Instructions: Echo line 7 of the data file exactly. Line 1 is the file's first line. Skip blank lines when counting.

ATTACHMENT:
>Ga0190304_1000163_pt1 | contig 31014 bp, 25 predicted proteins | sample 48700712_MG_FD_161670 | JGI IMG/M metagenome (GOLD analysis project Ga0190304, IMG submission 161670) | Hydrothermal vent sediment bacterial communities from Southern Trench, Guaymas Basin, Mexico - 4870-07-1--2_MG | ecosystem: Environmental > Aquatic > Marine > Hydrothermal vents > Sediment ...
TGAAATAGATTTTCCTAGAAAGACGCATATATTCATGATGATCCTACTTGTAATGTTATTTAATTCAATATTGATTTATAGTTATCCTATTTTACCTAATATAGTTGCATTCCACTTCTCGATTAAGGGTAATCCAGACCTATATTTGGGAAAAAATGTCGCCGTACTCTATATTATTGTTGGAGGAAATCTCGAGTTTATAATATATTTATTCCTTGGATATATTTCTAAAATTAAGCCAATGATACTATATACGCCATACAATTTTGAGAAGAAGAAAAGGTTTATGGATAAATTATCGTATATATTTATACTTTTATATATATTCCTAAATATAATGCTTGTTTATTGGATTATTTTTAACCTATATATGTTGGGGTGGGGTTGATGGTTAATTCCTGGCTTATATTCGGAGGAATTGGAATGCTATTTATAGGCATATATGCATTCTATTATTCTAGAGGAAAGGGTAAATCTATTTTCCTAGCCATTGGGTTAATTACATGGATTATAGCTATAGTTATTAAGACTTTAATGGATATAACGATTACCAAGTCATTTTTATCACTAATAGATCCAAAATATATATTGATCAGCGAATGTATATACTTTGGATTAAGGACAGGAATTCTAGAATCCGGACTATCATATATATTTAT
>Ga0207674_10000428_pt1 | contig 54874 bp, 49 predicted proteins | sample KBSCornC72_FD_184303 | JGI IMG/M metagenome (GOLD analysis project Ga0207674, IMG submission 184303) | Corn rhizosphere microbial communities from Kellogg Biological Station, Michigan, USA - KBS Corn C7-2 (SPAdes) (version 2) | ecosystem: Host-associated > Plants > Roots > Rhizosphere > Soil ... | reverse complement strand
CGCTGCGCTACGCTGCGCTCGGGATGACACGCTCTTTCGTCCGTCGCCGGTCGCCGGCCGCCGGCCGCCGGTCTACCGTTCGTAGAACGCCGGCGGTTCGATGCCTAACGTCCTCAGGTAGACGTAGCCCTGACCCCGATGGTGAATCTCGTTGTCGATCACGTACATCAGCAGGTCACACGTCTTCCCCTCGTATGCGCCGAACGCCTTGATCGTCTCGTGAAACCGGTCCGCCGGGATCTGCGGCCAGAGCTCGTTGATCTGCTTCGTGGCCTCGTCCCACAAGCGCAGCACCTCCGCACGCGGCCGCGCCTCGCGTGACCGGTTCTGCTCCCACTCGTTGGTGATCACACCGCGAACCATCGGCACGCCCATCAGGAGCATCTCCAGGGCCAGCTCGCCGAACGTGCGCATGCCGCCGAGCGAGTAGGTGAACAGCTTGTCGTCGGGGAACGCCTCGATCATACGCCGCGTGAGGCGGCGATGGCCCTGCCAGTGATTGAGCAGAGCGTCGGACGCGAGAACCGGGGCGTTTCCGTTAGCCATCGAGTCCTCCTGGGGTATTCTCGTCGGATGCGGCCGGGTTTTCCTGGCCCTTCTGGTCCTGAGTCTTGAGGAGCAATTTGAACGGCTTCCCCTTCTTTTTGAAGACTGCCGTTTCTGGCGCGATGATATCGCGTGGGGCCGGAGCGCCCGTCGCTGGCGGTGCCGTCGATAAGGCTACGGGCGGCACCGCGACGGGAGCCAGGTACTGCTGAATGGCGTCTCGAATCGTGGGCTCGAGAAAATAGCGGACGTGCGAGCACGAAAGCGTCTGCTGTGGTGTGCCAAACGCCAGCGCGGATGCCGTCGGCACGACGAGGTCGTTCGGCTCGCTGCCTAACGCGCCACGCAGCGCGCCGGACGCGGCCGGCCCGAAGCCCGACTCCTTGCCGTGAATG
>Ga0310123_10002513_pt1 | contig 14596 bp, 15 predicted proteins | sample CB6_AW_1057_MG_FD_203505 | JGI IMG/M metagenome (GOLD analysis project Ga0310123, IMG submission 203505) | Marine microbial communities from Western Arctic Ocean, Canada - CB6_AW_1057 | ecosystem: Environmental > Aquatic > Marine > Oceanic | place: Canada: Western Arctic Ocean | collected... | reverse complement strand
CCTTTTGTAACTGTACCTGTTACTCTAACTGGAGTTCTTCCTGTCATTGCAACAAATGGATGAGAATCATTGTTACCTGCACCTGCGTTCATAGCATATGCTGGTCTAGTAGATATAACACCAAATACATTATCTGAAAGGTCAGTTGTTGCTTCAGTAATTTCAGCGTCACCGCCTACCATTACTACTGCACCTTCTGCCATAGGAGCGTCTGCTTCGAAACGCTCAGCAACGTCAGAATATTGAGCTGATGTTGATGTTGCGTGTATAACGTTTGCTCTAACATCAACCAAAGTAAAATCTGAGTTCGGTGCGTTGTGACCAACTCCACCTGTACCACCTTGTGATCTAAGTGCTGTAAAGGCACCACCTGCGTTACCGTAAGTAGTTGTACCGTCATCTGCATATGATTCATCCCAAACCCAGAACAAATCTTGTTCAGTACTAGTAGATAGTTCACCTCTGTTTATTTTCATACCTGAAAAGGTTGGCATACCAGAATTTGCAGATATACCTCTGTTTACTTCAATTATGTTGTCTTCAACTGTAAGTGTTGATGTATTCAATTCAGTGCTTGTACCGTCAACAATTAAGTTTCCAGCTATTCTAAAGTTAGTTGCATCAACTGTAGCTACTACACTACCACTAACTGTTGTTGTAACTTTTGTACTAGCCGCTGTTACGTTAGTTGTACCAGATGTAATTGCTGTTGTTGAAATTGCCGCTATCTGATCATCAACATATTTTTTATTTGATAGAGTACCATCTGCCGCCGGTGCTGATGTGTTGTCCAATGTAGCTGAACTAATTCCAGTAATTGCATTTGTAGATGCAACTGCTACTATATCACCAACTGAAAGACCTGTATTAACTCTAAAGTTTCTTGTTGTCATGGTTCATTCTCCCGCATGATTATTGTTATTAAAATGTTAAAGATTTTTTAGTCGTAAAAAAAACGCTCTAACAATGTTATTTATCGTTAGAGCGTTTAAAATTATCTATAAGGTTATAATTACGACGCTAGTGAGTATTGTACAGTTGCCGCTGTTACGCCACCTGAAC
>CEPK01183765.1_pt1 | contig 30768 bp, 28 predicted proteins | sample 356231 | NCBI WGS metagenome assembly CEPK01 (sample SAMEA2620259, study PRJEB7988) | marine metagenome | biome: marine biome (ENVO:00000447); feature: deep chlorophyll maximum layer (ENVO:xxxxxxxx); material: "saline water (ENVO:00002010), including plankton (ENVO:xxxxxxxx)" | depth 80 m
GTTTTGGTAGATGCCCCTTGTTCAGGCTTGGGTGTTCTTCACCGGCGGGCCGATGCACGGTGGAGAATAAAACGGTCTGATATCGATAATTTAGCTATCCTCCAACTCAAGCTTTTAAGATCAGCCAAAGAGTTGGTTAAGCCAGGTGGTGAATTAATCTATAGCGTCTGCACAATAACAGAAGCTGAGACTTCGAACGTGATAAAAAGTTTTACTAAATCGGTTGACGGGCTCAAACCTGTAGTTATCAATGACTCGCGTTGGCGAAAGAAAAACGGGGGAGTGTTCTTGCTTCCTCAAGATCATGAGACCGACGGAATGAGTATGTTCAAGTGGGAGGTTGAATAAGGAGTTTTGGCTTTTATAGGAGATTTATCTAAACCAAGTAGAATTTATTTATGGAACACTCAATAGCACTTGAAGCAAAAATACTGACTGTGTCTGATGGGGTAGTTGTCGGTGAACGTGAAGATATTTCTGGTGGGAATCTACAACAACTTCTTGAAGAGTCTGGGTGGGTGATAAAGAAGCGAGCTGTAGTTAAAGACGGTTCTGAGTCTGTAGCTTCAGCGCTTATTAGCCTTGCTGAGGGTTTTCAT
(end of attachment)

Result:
>CEPK01183765.1_pt1 | contig 30768 bp, 28 predicted proteins | sample 356231 | NCBI WGS metagenome assembly CEPK01 (sample SAMEA2620259, study PRJEB7988) | marine metagenome | biome: marine biome (ENVO:00000447); feature: deep chlorophyll maximum layer (ENVO:xxxxxxxx); material: "saline water (ENVO:00002010), including plankton (ENVO:xxxxxxxx)" | depth 80 m